All the world’s a stage, says a character in William Shakespeare’s comedy "As You Like It."
For the Las Vegas Shakespeare Company, that stage is soon to be the Reed Whipple Cultural Center.
The Las Vegas City Council on Wednesday enthusiastically approved turning over the center to the acting troupe, bringing high culture to downtown and saving taxpayer money at the same time.
Artistic Director Dan Decker told Mayor Carolyn Goodman and council members that his award-winning company will keep seven full-time employees year-round and will hire as many as 200 part-time workers whenever a production gears up — six or more times a year.
But council members seemed more interested in having a tenant for one of its more important but vacant venues in the so-called downtown cultural corridor.
The Shakespeare Company will pay only $10 a year to rent the facility, but taxpayers will be off the hook for about $300,000 a year in building and grounds maintenance costs, city officials said.
Councilmen Steve Ross and Stavros Anthony were so thrilled, they ponied up $10 to pay the first year’s rent.
"This will give people another reason to come downtown," said Ross, who noted the area already has the Neon Boneyard, Las Vegas Natural History Museum, Old Las Vegas Mormon State Historic Fort and Cashman Center.
The Rainbow Company Youth Theatre, a city-sponsored group, and the private Las Vegas Youth Orchestra were the most recent occupants of the center, but budget woes led to their departure last summer.
Decker said any changes to the interior of the building would be cosmetic because it already has staging, lighting and a sound system.
"We’re not going to tear down any walls," he said.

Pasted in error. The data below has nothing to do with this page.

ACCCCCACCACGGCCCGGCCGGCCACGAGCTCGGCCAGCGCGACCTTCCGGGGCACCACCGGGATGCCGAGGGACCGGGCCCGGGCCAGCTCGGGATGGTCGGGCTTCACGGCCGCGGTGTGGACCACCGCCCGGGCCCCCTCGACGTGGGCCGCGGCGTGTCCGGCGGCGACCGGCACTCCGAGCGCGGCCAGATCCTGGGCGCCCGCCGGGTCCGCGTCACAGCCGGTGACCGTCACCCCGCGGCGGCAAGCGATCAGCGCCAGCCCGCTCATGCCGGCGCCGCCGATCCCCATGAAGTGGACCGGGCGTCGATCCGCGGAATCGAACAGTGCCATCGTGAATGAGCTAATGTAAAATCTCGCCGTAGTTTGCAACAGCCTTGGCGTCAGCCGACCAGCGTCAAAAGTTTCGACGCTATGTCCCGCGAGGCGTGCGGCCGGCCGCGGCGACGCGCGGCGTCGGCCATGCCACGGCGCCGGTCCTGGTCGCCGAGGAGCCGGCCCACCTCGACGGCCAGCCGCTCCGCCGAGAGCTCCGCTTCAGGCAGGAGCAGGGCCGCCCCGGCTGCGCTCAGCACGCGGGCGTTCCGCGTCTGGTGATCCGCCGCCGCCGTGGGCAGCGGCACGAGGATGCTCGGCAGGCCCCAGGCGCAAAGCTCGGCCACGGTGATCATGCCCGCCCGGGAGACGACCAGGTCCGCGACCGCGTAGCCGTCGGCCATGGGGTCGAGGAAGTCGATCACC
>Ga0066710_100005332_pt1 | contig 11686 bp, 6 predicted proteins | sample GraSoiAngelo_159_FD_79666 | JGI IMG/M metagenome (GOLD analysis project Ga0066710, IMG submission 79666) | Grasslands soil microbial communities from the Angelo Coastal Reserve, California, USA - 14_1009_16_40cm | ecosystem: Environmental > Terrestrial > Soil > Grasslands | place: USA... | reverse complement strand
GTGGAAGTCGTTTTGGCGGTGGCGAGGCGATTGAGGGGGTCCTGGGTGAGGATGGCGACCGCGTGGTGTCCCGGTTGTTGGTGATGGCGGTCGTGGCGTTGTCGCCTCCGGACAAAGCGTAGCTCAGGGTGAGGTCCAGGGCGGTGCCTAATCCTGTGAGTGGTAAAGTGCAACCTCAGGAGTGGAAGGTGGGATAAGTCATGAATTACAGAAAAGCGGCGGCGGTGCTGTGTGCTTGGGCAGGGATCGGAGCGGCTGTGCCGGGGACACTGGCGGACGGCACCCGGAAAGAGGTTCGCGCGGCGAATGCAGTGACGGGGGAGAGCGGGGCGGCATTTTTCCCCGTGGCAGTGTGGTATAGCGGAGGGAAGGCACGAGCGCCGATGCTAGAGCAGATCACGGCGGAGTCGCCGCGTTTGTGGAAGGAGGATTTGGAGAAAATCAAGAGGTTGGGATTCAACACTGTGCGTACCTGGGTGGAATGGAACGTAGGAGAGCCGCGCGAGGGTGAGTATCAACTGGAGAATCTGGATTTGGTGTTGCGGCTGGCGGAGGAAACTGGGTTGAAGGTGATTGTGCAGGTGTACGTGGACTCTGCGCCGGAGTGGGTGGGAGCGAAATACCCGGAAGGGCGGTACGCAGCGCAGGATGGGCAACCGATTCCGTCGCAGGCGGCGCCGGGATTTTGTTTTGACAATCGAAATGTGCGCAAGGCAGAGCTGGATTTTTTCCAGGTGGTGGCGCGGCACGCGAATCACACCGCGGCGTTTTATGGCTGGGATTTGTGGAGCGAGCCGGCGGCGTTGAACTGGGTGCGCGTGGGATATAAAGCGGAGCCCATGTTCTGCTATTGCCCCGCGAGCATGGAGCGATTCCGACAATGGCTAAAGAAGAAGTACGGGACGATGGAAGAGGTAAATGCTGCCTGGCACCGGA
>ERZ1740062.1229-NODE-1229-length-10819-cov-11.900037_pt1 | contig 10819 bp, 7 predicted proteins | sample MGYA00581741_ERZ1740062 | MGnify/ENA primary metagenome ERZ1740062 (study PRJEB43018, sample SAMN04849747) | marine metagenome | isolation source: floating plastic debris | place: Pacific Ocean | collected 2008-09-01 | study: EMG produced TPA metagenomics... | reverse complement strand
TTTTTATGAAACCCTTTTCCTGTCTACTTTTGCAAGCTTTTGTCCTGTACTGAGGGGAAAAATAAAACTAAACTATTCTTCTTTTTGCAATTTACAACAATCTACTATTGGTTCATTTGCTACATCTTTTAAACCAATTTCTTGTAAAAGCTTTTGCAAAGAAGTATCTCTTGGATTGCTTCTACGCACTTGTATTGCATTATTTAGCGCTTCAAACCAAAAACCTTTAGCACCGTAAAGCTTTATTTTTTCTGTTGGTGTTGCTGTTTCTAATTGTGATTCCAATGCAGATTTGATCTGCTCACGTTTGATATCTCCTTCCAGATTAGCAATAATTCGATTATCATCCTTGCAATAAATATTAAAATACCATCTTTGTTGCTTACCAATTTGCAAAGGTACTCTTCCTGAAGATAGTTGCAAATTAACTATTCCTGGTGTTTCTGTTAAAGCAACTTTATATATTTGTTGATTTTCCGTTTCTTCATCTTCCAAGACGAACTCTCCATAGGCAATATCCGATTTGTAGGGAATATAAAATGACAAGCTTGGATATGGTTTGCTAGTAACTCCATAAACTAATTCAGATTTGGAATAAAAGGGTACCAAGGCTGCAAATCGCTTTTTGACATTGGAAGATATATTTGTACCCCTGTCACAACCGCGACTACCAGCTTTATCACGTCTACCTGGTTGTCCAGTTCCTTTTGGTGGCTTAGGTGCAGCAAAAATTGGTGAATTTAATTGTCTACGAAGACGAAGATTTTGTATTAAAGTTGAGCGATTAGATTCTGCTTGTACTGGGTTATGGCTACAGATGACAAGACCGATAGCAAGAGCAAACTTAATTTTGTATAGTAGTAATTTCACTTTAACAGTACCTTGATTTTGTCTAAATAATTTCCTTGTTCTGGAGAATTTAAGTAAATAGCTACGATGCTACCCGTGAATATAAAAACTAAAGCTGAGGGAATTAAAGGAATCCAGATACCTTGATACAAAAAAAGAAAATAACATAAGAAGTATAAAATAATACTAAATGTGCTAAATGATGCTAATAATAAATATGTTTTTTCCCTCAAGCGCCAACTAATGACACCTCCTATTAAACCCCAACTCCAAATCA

He hopes to reconfigure the seating to make it more flexible for directors and increase capacity from about 275 to 400.
The move also will allow the company to centralize its far-flung operations. Rehearsals now are held at Opportunity Village on Buffalo Drive; the office is downtown; and stage props are warehoused off Interstate 15 near the Las Vegas Speedway.
Once retrofitting of the center is complete, performances will start next year with an expanded schedule.
Decker and his troupe will continue educational outreach to students in the Clark County School District and clients at Opportunity Village.
While council members seemed excited about reopening the Whipple Center, they became more so after actors Cory Goble and Louisa Lemos gave them a taste of the talent when they performed a scene from "Romeo and Juliet."
Councilwoman Lois Tarkanian said the community is "hungry" for what Decker’s company offers.
Councilman Ricki Barlow, who revealed he was a theater major in college, said, "This is big cultural news for our city."
The first production is scheduled for April.
"The whole community is invited to come join the adventure," Decker said.
And if Shakespeare isn’t your cup of tea, the company also will put on musicals, new works and a holiday program, Decker said.
Contact reporter Doug McMurdo at firstname.lastname@example.org or 702-224-5512.Las Vegas Shakespeare Company